After my dad died, my grandparents came in more often from Chicago. On one of his visits, my fifth-grade teacher invited my grandfather to talk to our class about his business.
I had hair; my grandfather didn't. So it was only fair to let him wear the mortarboard.
I was mortified. He had only a fifth-grade education—the same as my classmates and me. He was plain-spoken and not at all eloquent. And the worst thing was, he was a butcher! A successful one, to be sure—he owned three meat markets—but he wasn’t a lawyer or doctor or anything impressive.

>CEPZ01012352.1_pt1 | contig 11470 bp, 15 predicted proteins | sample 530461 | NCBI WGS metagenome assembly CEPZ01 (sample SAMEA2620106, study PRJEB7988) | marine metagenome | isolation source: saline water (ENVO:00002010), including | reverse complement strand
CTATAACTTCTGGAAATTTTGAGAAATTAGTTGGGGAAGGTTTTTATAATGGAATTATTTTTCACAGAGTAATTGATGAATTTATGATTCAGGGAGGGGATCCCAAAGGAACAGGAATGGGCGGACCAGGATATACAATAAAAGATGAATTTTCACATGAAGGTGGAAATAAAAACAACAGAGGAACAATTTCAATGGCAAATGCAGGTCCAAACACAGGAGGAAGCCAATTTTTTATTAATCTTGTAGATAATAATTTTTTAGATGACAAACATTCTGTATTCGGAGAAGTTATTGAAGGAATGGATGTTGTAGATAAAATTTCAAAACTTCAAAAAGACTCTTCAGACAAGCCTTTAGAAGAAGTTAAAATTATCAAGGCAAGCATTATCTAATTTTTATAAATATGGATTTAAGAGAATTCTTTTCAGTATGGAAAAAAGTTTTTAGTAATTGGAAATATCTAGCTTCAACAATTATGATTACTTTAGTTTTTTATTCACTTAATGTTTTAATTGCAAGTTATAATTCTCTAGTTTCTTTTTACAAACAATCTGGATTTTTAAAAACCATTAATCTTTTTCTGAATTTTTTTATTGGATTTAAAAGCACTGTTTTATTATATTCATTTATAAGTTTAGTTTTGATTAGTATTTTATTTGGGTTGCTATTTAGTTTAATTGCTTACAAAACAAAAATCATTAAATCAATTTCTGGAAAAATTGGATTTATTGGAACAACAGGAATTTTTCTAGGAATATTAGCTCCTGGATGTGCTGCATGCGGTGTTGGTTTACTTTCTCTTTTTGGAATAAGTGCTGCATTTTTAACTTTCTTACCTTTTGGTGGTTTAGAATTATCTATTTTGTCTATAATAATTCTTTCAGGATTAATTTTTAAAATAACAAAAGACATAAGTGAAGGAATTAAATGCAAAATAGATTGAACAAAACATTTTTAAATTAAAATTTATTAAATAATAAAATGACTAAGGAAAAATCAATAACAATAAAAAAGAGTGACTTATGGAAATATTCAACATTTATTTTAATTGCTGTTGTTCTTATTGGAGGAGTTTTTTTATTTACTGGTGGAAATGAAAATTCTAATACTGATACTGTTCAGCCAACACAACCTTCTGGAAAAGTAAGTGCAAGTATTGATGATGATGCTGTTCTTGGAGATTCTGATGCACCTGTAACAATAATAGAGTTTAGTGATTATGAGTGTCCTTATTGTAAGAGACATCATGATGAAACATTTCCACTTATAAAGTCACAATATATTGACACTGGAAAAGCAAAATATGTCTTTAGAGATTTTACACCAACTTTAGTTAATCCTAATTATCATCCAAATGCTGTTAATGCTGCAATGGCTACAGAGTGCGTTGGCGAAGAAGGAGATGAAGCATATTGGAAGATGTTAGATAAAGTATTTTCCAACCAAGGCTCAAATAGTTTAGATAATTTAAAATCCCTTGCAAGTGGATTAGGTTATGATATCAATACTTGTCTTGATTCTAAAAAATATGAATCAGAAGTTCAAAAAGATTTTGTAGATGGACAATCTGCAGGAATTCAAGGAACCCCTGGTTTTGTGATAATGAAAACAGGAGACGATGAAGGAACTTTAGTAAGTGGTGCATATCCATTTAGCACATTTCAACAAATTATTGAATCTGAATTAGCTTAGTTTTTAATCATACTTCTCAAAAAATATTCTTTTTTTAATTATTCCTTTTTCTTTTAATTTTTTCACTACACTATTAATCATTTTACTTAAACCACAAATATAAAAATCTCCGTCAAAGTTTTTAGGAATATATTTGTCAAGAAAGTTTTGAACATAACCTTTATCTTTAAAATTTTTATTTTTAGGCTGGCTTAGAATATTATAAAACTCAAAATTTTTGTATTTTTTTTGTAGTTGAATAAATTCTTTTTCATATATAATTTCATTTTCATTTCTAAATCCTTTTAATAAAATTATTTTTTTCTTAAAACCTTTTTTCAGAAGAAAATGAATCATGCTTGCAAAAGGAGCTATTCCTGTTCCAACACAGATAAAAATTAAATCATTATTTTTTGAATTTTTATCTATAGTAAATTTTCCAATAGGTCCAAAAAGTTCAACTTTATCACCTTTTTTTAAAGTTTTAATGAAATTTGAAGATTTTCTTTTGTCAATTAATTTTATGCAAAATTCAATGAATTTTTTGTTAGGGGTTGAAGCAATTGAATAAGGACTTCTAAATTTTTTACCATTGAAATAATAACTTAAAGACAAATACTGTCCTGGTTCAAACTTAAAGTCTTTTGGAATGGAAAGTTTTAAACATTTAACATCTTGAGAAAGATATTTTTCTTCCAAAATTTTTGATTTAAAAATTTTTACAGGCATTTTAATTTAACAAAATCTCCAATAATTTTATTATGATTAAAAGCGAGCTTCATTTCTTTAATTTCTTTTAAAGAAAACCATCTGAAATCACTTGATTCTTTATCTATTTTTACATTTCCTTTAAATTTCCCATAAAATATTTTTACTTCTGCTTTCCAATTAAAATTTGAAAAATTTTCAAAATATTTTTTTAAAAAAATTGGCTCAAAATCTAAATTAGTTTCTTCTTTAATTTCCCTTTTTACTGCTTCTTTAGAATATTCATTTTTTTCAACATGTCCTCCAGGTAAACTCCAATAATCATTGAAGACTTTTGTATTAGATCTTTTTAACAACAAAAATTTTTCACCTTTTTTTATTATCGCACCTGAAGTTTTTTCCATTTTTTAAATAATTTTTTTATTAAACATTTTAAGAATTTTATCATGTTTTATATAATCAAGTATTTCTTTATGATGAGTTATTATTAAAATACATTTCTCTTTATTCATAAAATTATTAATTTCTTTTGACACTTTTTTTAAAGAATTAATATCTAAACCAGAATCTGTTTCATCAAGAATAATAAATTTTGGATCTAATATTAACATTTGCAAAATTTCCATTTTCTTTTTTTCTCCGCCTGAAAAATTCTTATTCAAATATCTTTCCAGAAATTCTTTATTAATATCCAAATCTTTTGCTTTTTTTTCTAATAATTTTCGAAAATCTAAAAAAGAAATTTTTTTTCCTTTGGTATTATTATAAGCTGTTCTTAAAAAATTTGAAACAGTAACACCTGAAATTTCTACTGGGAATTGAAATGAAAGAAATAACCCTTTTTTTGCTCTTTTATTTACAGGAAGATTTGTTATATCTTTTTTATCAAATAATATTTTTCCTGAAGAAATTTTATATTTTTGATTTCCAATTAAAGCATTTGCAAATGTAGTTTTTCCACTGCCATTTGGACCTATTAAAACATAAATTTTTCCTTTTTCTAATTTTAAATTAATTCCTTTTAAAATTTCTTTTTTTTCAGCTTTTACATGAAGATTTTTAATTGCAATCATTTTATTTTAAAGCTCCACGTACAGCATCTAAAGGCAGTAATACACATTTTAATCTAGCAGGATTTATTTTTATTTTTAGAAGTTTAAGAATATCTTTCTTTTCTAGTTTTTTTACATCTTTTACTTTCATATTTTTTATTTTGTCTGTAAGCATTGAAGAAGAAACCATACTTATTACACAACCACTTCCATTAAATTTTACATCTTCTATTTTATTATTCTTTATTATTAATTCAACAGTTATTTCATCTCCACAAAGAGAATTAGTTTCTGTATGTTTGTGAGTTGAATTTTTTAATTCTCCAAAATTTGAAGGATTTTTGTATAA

But he mesmerized that class for an hour. He talked about the stockyards and the USDA grading system and everything that happens before meat shows up in your supermarket. (I suspect he skimmed over the slaughterhouse part.) To my surprise, the class was enthralled. There were lots of questions, even from classmates I thought would be bored. I came away with a new respect for my grandfather, and I am grateful that my teacher had the wisdom to bring him to class.
My grandfather put me through Harvard, and I never saw him prouder than at my graduation. So here’s to you, Grandpa. Part of that diploma belongs to you.
John Unger Zussman is a creative and corporate storyteller and a co-founder of Retrospect.